“EMBRACING FAILURE: CREATIVE DESTRUCTION AND ITS CONSEQUENCES”
This is the first lecture in a planned annual series where world renowned scholars belonging to the Schumpeterian strand of economics will present their research.
William B. Gartner, Arthur M. Spiro Professor of Entrepreneurial Leadership at Clemson University, USA
The 2011 Swedish Schumpeter Lecturer William B. Gartner, Arthur M. Spiro Professor of Entrepreneurial Leadership at Clemson University, is a distinguished world-class scholar. Gartner has for the last 30 years been highly influential in entrepreneurship education and research and for this achievement received several awards. Gartner has published a large number of articles in top journals on new venture creation and entrepreneurial behavior and is not only a widely cited scholar; he is also influential as a person who engages in real-life entrepreneurship and education. In 2005, he was awarded the Global Award for Entrepreneurship Research for his studies on new venture creation and entrepreneurial behavior that combines the positivist and hermeneutic tradition.
When: 9 November 17.00 – 19.00
Where: Bryggarsalen, Norrtullsgatan 12 N, 113 27 Stockholm map
After the lecture we invite you to stay and mingle at a reception with refreshments
Interested? Register by email to: firstname.lastname@example.org
Our venue, Hamburgerbryggeriet, was a beer brewery founded in 1869 by a German brewery master. In 1914 the present day brewery house was finished and it was the largest in Stockholm at that time. Hamburgerbryggeriet was the brewery that invented, and started producing, the popular lager “pilsner”. The brewery eventually became part of Pripps and beer was made here until the 1970s. In 2010, Studiefrämjandet Stockholm took over and today the brewery is used for courses and study circles.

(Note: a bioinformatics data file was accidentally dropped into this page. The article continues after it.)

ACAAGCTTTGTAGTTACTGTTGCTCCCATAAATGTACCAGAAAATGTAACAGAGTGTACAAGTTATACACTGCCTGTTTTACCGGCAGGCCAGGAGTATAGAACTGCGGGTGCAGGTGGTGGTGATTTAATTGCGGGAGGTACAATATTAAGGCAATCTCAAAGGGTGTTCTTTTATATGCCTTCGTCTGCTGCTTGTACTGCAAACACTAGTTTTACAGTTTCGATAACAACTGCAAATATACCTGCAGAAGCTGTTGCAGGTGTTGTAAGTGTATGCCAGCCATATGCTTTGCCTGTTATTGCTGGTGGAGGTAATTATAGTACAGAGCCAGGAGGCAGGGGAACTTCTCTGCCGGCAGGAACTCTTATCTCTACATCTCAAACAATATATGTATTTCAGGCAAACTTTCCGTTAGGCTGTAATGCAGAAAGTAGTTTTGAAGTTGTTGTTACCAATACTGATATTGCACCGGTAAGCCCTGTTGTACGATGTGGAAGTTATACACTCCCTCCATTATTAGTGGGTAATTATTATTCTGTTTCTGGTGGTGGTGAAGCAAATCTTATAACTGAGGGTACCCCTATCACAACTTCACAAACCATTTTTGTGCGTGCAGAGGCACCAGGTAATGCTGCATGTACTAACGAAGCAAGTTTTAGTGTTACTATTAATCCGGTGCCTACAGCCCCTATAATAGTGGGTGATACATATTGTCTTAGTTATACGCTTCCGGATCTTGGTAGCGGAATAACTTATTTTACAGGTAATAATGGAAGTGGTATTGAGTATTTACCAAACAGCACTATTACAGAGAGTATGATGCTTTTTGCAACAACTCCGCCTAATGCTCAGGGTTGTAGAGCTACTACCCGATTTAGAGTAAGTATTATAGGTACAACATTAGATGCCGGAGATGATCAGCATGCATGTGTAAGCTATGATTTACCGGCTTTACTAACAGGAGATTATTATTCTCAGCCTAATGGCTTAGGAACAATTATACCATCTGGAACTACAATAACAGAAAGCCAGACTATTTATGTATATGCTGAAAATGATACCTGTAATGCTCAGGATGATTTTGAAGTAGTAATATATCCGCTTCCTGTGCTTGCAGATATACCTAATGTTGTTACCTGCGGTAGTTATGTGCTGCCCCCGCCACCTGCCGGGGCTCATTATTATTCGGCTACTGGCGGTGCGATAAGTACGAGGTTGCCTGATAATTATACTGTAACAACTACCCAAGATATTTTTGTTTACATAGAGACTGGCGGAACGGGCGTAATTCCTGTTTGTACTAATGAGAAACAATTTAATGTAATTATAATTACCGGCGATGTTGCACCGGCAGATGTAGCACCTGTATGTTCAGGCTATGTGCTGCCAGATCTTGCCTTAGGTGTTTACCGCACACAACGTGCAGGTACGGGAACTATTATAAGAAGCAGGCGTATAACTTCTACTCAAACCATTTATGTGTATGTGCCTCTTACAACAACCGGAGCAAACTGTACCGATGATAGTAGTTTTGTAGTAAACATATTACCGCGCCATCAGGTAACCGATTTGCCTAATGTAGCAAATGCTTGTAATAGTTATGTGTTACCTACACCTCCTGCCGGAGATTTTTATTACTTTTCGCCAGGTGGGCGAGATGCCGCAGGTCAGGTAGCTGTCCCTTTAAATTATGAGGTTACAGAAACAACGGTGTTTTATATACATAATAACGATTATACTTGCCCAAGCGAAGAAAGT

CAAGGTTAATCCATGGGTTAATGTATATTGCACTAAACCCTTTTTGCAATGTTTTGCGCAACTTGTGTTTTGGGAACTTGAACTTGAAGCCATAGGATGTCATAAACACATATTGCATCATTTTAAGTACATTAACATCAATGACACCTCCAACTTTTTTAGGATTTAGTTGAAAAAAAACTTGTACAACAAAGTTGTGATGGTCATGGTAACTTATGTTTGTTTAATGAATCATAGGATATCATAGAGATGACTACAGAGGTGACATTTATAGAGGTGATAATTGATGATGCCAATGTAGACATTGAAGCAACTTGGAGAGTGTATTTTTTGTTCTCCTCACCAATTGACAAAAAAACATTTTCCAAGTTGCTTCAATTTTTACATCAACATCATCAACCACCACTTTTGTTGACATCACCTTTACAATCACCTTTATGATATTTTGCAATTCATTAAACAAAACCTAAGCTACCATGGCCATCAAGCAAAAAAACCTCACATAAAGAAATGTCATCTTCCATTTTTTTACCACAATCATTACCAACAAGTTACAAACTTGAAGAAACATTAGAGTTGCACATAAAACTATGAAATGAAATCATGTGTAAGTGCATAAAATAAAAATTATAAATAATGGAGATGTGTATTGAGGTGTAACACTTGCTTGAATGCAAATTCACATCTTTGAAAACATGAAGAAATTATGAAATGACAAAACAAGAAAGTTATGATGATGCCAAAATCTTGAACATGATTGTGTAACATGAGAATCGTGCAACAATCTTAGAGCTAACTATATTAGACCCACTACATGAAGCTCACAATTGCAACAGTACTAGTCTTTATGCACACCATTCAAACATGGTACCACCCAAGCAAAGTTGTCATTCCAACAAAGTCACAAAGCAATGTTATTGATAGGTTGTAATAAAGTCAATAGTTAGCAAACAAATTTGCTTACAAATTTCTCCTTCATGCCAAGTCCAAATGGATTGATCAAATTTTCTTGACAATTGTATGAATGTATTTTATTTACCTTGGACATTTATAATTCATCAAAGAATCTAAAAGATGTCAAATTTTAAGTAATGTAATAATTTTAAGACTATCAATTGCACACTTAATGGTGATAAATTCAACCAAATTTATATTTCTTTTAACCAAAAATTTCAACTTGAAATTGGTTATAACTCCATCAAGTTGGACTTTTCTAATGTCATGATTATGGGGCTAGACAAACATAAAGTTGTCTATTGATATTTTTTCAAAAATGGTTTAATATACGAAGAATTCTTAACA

Joseph Alois Schumpeter (1883-1950), was born in present day Czech Republic but started his academic career in Vienna. In 1911 Schumpeter became the youngest professor of economics in the history of the Austrian-Hungarian Empire. He presented heavily contested and novel ideas for his time, a time that was dominated by neo-classical economic theories, and was also the scholar that first brought the entrepreneur into the economic analysis.
The early Schumpeter identified the entrepreneur as the central driving force of a dynamic economy. The entrepreneur is a key factor in the ever present process of economic change and necessary renewal. According to Schumpeter, the entrepreneur created growth and innovation through the discovery of new possibilities and risk-taking. Most important for economic development was not growth in already existing products and services but innovation and transformation that permanently change the economic ecosystem. The new should replace the old. This tension, known as creative destruction, was a main focus in Schumpeter’s scholarship.
The Schumpeterian model is not based on equilibrium but on a constant destruction thereof through entrepreneurship and innovation. In this dynamic interplay between the old and the new, the innovative entrepreneur is the agent of change that ultimately drives economic growth. In his later work, Schumpeter attributed large firms a more important influence on the economy.